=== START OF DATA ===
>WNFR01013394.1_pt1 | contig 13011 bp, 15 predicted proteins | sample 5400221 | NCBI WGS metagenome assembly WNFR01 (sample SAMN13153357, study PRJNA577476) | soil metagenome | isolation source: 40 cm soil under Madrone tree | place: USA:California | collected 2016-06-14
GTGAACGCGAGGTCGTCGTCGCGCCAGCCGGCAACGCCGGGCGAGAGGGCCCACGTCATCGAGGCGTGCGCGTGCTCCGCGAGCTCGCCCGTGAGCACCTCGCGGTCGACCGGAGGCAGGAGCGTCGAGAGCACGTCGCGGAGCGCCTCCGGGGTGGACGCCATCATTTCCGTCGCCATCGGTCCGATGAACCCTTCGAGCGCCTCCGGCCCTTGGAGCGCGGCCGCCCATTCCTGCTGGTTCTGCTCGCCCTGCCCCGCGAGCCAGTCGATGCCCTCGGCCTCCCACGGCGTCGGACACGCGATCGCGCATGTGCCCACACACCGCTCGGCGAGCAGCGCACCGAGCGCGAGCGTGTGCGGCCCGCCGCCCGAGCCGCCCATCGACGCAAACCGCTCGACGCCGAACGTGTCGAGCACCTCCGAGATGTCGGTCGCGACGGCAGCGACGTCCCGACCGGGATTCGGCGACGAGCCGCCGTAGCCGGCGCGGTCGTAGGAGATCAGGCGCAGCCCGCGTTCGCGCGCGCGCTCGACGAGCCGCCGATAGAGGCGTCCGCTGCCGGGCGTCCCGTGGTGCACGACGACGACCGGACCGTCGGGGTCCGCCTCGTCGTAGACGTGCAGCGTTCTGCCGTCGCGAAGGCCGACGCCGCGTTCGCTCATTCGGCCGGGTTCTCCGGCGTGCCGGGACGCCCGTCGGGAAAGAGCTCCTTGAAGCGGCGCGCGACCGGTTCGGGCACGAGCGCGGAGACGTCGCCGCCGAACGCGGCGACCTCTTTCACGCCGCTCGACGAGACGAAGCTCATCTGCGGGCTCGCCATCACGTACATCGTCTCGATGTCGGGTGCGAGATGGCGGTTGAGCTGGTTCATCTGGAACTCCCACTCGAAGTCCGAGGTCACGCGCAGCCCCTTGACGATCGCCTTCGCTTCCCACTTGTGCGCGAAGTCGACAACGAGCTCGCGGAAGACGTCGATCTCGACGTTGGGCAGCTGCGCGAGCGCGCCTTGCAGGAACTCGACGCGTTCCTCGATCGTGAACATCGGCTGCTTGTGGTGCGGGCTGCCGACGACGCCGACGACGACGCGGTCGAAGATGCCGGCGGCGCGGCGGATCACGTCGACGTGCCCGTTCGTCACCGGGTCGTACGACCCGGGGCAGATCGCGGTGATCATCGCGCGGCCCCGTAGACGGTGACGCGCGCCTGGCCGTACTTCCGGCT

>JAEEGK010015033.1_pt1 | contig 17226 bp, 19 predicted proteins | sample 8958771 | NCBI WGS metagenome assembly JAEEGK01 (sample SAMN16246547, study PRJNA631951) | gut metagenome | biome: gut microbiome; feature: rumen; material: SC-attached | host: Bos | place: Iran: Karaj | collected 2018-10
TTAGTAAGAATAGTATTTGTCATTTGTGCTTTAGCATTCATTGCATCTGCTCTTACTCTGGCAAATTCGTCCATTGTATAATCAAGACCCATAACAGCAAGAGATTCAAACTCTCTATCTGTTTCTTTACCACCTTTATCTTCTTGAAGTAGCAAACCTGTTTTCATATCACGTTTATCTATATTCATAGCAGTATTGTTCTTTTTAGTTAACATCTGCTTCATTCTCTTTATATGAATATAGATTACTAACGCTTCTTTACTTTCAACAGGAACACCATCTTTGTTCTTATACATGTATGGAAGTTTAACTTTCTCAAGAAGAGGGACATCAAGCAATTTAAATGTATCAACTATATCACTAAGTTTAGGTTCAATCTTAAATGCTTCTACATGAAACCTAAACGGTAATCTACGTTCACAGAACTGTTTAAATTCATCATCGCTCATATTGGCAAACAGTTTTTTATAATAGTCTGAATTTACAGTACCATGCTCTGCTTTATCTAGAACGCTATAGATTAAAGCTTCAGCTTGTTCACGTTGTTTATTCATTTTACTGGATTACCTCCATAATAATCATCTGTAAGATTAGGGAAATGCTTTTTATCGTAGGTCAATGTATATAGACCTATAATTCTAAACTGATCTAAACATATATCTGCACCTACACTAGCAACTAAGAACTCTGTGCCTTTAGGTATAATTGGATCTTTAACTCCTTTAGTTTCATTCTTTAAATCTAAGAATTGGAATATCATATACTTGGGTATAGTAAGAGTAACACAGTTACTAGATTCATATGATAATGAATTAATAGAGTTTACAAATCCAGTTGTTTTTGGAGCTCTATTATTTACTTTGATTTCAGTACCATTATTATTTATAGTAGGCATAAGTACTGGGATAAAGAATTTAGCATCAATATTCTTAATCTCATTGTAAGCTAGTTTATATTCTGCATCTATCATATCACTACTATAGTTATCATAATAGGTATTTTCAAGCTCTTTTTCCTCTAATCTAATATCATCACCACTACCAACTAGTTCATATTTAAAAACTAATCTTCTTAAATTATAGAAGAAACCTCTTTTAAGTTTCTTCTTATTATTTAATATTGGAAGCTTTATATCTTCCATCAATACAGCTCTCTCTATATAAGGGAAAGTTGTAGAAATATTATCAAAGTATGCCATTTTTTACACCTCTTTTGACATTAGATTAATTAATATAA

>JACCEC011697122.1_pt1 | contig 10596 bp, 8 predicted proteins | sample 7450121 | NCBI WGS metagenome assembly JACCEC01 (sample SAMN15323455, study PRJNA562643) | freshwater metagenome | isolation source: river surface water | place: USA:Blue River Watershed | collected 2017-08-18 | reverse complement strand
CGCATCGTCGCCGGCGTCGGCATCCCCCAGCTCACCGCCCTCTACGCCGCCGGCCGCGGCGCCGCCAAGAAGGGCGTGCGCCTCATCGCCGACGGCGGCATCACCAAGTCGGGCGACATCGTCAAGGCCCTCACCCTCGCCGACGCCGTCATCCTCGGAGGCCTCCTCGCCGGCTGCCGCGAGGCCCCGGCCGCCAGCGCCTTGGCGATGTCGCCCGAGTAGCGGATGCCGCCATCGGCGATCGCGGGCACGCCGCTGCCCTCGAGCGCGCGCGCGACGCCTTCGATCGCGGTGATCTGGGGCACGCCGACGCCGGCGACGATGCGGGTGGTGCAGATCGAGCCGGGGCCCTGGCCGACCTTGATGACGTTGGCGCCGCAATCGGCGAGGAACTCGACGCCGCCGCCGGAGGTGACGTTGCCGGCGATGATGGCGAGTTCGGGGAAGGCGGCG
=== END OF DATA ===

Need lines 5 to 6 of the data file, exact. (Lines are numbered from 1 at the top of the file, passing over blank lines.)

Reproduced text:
>JACCEC011697122.1_pt1 | contig 10596 bp, 8 predicted proteins | sample 7450121 | NCBI WGS metagenome assembly JACCEC01 (sample SAMN15323455, study PRJNA562643) | freshwater metagenome | isolation source: river surface water | place: USA:Blue River Watershed | collected 2017-08-18 | reverse complement strand
CGCATCGTCGCCGGCGTCGGCATCCCCCAGCTCACCGCCCTCTACGCCGCCGGCCGCGGCGCCGCCAAGAAGGGCGTGCGCCTCATCGCCGACGGCGGCATCACCAAGTCGGGCGACATCGTCAAGGCCCTCACCCTCGCCGACGCCGTCATCCTCGGAGGCCTCCTCGCCGGCTGCCGCGAGGCCCCGGCCGCCAGCGCCTTGGCGATGTCGCCCGAGTAGCGGATGCCGCCATCGGCGATCGCGGGCACGCCGCTGCCCTCGAGCGCGCGCGCGACGCCTTCGATCGCGGTGATCTGGGGCACGCCGACGCCGGCGACGATGCGGGTGGTGCAGATCGAGCCGGGGCCCTGGCCGACCTTGATGACGTTGGCGCCGCAATCGGCGAGGAACTCGACGCCGCCGCCGGAGGTGACGTTGCCGGCGATGATGGCGAGTTCGGGGAAGGCGGCG